Ford Motor Co. earned a rare profit from its overseas operations on rising demand for Focus compact cars in China and B-Max vans in Europe and boosted its outlook for the full year.
Ford raised its forecasts for total company pretax profit and operating margin for the full year after posting a third-quarter profit excluding one-time items of 45 cents a share, beating analysts’ estimates. The Dearborn, Michigan-based company’s automotive sales rose 12 percent to $33.9 billion.
Chief Executive Officer Alan Mulally turned around Ford’s North American operations by broadening its lineup with more competitive cars. The 68-year-old CEO’s plan to develop nearly identical vehicles across global markets paved the way for shrinking losses in Europe and steady profit in Asia, with Chinese buyers making Focus the world’s top-selling car name.
“The breadth and the depth and the quality of the growth is very exciting for us,” Chief Financial Officer Bob Shanks told reporters today at Ford’s headquarters. The company’s vehicle deliveries, revenue and market share increased in all four of its regions.
Ford rose 1.4 percent to $17.76 at the close in New York. The company’s market capitalization was almost $70 billion. Since 1999, Ford’s market value finished above that level for three days in 2011. The shares have surged 37 percent this year, compared with a 23 percent gain for the Standard & Poor’s 500 Index.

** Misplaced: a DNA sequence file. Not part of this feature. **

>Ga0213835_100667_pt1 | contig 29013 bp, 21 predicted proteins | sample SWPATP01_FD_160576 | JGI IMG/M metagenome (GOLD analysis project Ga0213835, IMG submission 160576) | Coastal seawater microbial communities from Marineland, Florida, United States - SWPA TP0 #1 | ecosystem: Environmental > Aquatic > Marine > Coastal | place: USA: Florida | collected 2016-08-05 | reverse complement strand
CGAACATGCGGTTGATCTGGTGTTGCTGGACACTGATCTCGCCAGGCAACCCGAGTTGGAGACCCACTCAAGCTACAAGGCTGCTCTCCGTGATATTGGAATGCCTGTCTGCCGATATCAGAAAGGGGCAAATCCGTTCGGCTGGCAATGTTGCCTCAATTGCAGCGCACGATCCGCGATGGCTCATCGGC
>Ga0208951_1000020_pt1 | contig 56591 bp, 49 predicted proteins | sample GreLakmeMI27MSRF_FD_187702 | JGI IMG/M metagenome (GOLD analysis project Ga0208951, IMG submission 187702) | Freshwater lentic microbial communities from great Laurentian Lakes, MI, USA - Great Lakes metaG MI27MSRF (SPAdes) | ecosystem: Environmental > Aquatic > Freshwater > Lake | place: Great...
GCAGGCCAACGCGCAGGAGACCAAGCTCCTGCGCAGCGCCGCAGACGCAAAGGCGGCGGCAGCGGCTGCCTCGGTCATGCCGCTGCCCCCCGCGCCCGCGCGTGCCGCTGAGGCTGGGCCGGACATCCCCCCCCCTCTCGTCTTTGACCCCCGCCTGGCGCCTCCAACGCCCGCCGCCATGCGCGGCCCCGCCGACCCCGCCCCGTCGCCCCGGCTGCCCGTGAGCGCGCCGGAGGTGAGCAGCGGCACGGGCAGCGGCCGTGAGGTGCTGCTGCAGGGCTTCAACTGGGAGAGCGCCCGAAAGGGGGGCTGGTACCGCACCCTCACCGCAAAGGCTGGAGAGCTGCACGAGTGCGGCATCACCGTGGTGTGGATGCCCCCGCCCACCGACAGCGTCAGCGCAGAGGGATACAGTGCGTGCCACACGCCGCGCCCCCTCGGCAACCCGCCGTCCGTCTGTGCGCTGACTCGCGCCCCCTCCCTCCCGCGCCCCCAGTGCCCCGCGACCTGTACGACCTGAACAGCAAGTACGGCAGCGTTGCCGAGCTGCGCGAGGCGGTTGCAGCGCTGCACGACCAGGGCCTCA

The automaker reported third-quarter net income of $1.27 billion, including one-time costs that are part of Ford’s revamping in Europe, down from $1.63 billion a year earlier. The average estimate of 15 analysts was for an adjusted profit of 37 cents a share.
The results show continued progress in Mulally’s repair job that began after he joined from Boeing Co. in 2006 and tempers concern that the company would suffer should he leave early. Microsoft Corp. board members have spoken with the executive about being a candidate for its next CEO, people with knowledge of the talks have said.
“There’s nothing that has changed our plan that we announced last November,” Mulally said today on a conference call, referring to a plan that he will stay with the company through at least 2014. “I’m clearly excited and honored to continue to serve Ford.”
Mulally turned over key management duties including the leading of Ford’s main weekly meeting of executives to Chief Operating Officer Mark Fields, 52, in November.
“The heavy lifting has been done in North America, they’re working through their issues in Europe, and the China growth strategy is in place,” said Michael Razewski, a New York-based principal at Douglas C. Lane & Associates, which oversees $3.4 billion including Ford shares. “This isn’t necessarily a business that needs to be transformed anymore.”
Ford said it now expects total company pretax profit and automotive operating margin to be higher than last year. The company previously said profit would be about equal or higher and margin would be about equal or lower. In Europe, Ford now forecasts a full-year loss of less than $1.8 billion, a smaller deficit than it previously estimated.
“Europe losses have shrunk significantly excluding restructuring, raising the possibility of a near-break-even result in 2014,” Adam Jonas, a New York-based analyst for Morgan Stanley, wrote today in a report. Analysts may raise their earnings per share estimates for next year to about $2, he said, up from the $1.78 average estimate of 16 analysts surveyed by Bloomberg.
Ford earned a $2.3 billion quarterly profit in North America. Its third-quarter operating margin of 10.6 percent in the region compares with 12 percent a year earlier.